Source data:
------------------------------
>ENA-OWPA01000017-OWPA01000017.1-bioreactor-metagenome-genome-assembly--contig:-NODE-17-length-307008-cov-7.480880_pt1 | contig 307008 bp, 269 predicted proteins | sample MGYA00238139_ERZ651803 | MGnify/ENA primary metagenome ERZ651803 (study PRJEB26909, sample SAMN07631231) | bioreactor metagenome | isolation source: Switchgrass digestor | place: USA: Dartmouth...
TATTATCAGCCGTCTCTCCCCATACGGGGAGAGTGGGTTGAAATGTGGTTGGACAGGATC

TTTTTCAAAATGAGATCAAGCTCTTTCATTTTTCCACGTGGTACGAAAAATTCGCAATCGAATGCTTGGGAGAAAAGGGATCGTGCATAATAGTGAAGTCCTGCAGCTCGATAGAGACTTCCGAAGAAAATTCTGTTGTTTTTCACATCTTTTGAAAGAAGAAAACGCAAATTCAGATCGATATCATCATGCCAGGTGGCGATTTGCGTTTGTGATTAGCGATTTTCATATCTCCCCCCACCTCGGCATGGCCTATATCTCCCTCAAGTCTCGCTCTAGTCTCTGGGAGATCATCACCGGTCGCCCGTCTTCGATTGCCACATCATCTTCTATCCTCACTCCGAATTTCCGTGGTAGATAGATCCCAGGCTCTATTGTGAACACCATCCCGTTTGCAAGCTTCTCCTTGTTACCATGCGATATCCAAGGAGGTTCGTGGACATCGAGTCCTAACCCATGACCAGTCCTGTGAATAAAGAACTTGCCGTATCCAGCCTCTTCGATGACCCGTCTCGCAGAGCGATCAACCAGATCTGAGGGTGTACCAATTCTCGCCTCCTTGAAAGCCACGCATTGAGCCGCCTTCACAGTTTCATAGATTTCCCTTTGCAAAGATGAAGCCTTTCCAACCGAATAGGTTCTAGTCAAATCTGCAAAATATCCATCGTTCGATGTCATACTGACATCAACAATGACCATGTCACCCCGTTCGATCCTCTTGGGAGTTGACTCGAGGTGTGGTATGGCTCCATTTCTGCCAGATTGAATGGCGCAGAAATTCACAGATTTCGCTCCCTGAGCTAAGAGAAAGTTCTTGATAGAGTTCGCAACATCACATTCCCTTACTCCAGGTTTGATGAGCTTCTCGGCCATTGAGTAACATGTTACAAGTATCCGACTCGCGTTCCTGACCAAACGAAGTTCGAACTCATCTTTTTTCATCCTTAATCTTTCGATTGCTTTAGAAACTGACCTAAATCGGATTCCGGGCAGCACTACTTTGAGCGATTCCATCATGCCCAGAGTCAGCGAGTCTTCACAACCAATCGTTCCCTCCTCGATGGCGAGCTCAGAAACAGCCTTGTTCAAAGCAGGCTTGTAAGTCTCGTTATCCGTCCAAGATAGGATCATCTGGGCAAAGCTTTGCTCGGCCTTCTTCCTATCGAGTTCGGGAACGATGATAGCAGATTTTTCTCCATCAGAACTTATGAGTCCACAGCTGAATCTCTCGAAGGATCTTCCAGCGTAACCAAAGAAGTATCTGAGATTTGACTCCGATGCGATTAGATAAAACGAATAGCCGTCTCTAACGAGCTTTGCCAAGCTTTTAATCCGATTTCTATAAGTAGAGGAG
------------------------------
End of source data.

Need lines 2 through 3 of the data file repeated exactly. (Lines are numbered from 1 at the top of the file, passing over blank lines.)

TATTATCAGCCGTCTCTCCCCATACGGGGAGAGTGGGTTGAAATGTGGTTGGACAGGATC

TTTTTCAAAATGAGATCAAGCTCTTTCATTTTTCCACGTGGTACGAAAAATTCGCAATCGAATGCTTGGGAGAAAAGGGATCGTGCATAATAGTGAAGTCCTGCAGCTCGATAGAGACTTCCGAAGAAAATTCTGTTGTTTTTCACATCTTTTGAAAGAAGAAAACGCAAATTCAGATCGATATCATCATGCCAGGTGGCGATTTGCGTTTGTGATTAGCGATTTTCATATCTCCCCCCACCTCGGCATGGCCTATATCTCCCTCAAGTCTCGCTCTAGTCTCTGGGAGATCATCACCGGTCGCCCGTCTTCGATTGCCACATCATCTTCTATCCTCACTCCGAATTTCCGTGGTAGATAGATCCCAGGCTCTATTGTGAACACCATCCCGTTTGCAAGCTTCTCCTTGTTACCATGCGATATCCAAGGAGGTTCGTGGACATCGAGTCCTAACCCATGACCAGTCCTGTGAATAAAGAACTTGCCGTATCCAGCCTCTTCGATGACCCGTCTCGCAGAGCGATCAACCAGATCTGAGGGTGTACCAATTCTCGCCTCCTTGAAAGCCACGCATTGAGCCGCCTTCACAGTTTCATAGATTTCCCTTTGCAAAGATGAAGCCTTTCCAACCGAATAGGTTCTAGTCAAATCTGCAAAATATCCATCGTTCGATGTCATACTGACATCAACAATGACCATGTCACCCCGTTCGATCCTCTTGGGAGTTGACTCGAGGTGTGGTATGGCTCCATTTCTGCCAGATTGAATGGCGCAGAAATTCACAGATTTCGCTCCCTGAGCTAAGAGAAAGTTCTTGATAGAGTTCGCAACATCACATTCCCTTACTCCAGGTTTGATGAGCTTCTCGGCCATTGAGTAACATGTTACAAGTATCCGACTCGCGTTCCTGACCAAACGAAGTTCGAACTCATCTTTTTTCATCCTTAATCTTTCGATTGCTTTAGAAACTGACCTAAATCGGATTCCGGGCAGCACTACTTTGAGCGATTCCATCATGCCCAGAGTCAGCGAGTCTTCACAACCAATCGTTCCCTCCTCGATGGCGAGCTCAGAAACAGCCTTGTTCAAAGCAGGCTTGTAAGTCTCGTTATCCGTCCAAGATAGGATCATCTGGGCAAAGCTTTGCTCGGCCTTCTTCCTATCGAGTTCGGGAACGATGATAGCAGATTTTTCTCCATCAGAACTTATGAGTCCACAGCTGAATCTCTCGAAGGATCTTCCAGCGTAACCAAAGAAGTATCTGAGATTTGACTCCGATGCGATTAGATAAAACGAATAGCCGTCTCTAACGAGCTTTGCCAAGCTTTTAATCCGATTTCTATAAGTAGAGGAG